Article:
German Chancellor Angela Merkel has ruled out a “classic haircut” on Europe's loans to Greece, but European law leaves sufficient wiggle room to work out other forms of debt restructuring if the political will is there.
Merkel is trapped between fierce domestic opposition to going soft on Athens, and growing international pressure to grant Greece debt restructuring if it delivers convincing reforms in a deal to keep the country in the eurozone.
The international pressure may be becoming overwhelming, with Germany's closest ally France determined to do all its can to prevent a “Grexit” and the International Monetary Fund (IMF) and United States pressing for debt relief as part of a deal.
“When a government really is determined to have its way, and political correctness is on its side and there is international pressure, they will always bend the rules,” said Gunnar Beck, a specialist on EU law at the SOAS, University of London.
Merkel has said a debt haircut, or writedown, for Greece would be illegal – a position that may raise concerns for advocates of such a move given previous legal challenges in Germany to European Central Bank policy measures.
However, the ECB has won backing from Europe's top court and constitutional experts believe that with Greece a way could be found to execute a debt haircut, or a rescheduling that would amount to the same thing by easing Athens' repayment burden.
The legal restrictions centre around the so-called “no bailout clause” in the Lisbon Treaty, which stipulates: “The Union shall not be liable for or assume the commitments of central governments”.
This makes it illegal for one member country to assume the debts of another.
But Greece owes debts to numerous creditors, with different legal positions. The creditors include the IMF, the ECB and Europe's twin bailout funds – the European Financial Stability Fund (EFSF) and the European Stability Mechanism (ESM).
A haircut, or even a rescheduling, of the roughly 18 billion euros of Greek bonds held by the ECB appears a non-starter, as this would breach a ban on state financing by the central bank.
But legal experts say the ESM, which has so far lent Athens 141.8 billion euros ($156.52 billion), is a separate case.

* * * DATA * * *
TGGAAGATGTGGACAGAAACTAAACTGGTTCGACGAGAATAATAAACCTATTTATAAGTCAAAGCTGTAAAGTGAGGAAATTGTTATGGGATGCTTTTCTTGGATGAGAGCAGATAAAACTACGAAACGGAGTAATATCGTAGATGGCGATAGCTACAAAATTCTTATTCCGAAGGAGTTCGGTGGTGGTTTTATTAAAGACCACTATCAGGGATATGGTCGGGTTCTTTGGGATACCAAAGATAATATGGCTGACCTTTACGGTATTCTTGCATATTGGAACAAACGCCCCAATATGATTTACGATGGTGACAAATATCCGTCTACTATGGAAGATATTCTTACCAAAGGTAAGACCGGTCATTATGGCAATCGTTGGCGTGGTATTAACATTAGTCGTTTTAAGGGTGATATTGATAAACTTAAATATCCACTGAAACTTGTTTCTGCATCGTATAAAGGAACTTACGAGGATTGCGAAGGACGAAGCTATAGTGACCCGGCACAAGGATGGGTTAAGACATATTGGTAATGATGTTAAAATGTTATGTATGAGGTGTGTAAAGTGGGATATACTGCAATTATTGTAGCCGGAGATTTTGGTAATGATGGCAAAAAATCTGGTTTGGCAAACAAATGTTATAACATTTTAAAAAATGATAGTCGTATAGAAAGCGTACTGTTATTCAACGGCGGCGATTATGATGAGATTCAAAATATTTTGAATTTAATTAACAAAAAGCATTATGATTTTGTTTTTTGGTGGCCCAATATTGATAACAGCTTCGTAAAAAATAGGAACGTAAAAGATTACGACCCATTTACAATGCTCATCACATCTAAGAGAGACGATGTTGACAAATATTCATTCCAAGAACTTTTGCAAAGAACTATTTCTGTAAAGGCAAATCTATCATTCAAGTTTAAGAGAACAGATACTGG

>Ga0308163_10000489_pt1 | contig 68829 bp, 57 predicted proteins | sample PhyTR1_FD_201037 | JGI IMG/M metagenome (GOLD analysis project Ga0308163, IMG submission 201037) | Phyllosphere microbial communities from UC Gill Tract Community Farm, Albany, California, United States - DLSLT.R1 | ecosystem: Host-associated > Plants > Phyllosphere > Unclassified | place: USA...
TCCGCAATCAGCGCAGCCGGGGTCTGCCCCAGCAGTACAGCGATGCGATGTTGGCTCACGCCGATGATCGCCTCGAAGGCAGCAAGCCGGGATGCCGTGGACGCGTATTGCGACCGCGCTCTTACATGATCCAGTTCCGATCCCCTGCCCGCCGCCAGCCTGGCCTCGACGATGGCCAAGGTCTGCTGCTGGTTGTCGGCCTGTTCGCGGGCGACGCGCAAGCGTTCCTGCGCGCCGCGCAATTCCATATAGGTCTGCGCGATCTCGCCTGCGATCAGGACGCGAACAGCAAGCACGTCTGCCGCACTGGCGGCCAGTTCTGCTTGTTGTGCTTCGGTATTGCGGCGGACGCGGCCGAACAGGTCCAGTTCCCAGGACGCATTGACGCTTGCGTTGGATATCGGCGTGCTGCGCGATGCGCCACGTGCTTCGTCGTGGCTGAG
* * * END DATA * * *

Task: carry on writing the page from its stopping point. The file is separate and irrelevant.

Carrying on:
“There is no legal limit to releasing Greece from part of its debts held by the ESM,” said Kai Schaffelhuber, partner at Allen & Overy law firm in Frankfurt, distinguishing the ESM from the 'Union' mentioned in the Lisbon Treaty.
“(In the case of the ESM) it is not the Union that assumes the debt, but the ESM is a separate international organisation …. different from the Union.”
Europe's legal set-up therefore gives government leaders sufficient space to strike a debt restructuring of some kind for Greece if they want to. The issue is how far they go with any reprofiling as part of a potential deal with Greece.
German Finance Minister Wolfgang Schaeuble said on Thursday the IMF was correct in saying Greece's debt was not sustainable without a haircut, but he added: “I think the leeway we have … is very low.”
By talking tough, the German government is taking a hard negotiating stance, keenly aware of the domestic opposition in Germany to writing off Greek debts. But it is leaving the door open to negotiations – if not by much.
This means Berlin is reducing the scope for any restructuring deal as any agreement that went too far would leave Merkel and Schaeuble unable to sell it at home, or risk legal challenges.
One key may be to ease the debt burden by “reprofiling” loans, so they are paid off over a longer period, but without reducing the nominal value of what is eventually repaid – the latter would amount to the “classic” haircut Merkel ruled out.
“The legal issue is sufficiently vague that the politicians probably do have scope to come up with a solution involving pretty significant maturity extensions without running a material risk of invalidation by the courts,” said Ian Clark, a partner at White and Case in London who advised on a 2012 restructuring of Greek debt to private investors.
“But the more extreme the solution, the bigger that risk is going to be,” he added.